Such person shall be considered as practicing the occupation of a cosmetologist within the meaning of this Code section; provided, however, that such term shall not mean a person who only braids the hair by hairweaving; interlocking; twisting; plaiting; wrapping by hand, chemical, or mechanical devices; or using any natural or synthetic fiber for extensions to the hair, and no such person shall be subject to the provisions of this chapter. ***Such term shall not apply to a person whose activities are limited to the application of cosmetics which are marketed to individuals and are readily commercially available to consumers.***
everything in my kit comes from either Sephora, or a local magic shop.
(5) "Esthetician" or "esthetics operator" means a person who, for compensation,
engages in any one or a combination of the following practices, esthetics, or cosmetic
skin care: (A) Massaging the face or neck of a person;
(B) Trimming eyebrows;
(C) Dyeing eyelashes or eyebrows; or
(D) Waxing, stimulating, cleansing, or beautifying the face, neck, arms, or legs of a person by any method with the aid of the hands or any mechanical or electrical apparatus or by the use of a cosmetic preparation
nope.. I fill eyebrows with pencil/powder, and I sure don't stimulate the face, neck, or arms with any mechanical or electrical apparatus.
Jan 03 13 08:11 pm Link
San Jose, California, US
No matter the state, you just might need a license. Look at whichever state you are interested in - view the rules on this, don't just call them. Look for "exempt" or "except" or some variation on these terms. *If* those terms are there, look at what the exceptions are for. In CA, the exemption is for the entertainment biz, and counter sales. Otherwise, all "civilian" work should be licensed. However, in NY and I believe FL too, such exemptions are not listed within the rules. Then you have to look up case law. In FL it is true you did have to be licensed, because no one questioned it. I don't know the exact case law, but it was challenged, and I believe under certain circumstances you do not need a license. I also don't know NY's case law, but there also was a legal challenge which resulted in exemptions to the licensing rule.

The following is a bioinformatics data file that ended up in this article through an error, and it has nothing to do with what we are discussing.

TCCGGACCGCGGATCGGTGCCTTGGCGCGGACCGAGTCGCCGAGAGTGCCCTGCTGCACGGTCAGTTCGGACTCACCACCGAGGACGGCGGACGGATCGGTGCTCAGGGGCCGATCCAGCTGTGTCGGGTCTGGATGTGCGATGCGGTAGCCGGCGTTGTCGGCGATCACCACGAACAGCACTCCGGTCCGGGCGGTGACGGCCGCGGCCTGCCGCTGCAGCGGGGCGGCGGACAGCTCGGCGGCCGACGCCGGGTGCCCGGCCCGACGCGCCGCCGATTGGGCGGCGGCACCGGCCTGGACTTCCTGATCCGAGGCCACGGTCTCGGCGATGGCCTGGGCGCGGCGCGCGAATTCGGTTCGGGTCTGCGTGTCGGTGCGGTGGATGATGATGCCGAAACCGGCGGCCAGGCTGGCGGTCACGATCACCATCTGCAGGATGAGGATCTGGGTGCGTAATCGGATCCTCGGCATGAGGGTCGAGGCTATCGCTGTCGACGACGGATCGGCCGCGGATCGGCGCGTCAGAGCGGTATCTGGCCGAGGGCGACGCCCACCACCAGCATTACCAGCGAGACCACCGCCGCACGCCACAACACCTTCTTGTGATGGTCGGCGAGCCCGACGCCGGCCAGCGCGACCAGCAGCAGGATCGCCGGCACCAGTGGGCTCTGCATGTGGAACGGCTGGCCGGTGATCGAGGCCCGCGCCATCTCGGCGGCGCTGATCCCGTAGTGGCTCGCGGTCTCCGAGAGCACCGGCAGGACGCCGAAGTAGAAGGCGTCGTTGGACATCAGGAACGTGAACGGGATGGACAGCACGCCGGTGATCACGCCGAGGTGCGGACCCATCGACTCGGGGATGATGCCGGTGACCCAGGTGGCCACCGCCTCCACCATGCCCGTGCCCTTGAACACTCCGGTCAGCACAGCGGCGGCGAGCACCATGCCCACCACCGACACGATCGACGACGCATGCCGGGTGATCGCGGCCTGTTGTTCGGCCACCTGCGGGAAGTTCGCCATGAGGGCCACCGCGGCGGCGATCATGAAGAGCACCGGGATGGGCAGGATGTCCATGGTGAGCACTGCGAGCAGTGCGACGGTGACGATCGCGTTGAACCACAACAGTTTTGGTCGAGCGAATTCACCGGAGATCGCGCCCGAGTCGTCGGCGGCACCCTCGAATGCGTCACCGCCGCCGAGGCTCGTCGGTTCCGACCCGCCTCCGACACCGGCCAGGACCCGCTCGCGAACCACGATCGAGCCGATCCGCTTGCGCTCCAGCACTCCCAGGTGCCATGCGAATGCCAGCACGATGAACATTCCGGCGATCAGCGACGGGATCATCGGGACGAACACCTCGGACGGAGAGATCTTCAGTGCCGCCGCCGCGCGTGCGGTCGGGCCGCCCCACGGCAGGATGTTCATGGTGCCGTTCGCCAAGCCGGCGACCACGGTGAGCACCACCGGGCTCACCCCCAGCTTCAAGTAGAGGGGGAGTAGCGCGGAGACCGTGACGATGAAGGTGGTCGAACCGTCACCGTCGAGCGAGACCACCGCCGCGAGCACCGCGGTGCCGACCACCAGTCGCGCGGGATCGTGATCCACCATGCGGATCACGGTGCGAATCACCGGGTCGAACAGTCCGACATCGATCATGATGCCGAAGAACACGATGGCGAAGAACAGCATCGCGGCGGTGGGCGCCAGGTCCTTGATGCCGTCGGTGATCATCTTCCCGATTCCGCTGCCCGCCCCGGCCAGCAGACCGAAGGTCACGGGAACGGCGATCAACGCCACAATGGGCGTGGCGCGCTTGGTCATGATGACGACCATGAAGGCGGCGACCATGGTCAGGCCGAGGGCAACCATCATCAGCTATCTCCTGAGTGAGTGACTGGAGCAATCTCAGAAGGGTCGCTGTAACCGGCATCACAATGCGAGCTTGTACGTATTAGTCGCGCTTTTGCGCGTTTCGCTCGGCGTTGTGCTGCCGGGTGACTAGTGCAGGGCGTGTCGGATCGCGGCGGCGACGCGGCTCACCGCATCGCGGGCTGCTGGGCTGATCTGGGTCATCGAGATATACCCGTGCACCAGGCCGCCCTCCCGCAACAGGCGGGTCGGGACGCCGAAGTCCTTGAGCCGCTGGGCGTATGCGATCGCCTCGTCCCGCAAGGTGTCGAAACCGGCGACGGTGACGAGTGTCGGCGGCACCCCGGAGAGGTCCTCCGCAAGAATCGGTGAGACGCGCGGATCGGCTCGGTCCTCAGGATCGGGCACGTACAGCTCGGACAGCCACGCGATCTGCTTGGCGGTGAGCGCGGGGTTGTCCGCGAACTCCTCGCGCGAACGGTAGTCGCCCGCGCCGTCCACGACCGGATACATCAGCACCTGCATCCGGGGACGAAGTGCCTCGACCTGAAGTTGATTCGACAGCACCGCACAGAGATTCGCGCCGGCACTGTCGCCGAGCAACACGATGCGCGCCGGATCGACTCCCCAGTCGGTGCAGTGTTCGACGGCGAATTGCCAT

Be thorough, and know how it is you wish to offer your services. If you do choose to be licensed, you *must* attend a state approved school, and a listing my be on the State Board's website, failing that you can call them. While you're at the phone call, ask for each school's pass/fail rate for the state board exam. This is important information.
Certification is a different beast, if you're thinking of attending a basic course to get a certificate. These mean nothing. The exception may be that a state or two is now offering certificates or licenses for artists specifically. Then follow state rules.
Jan 03 13 08:45 pm Link
EmElle Makeup and Hair wrote:
Jan 03 13 11:26 pm Link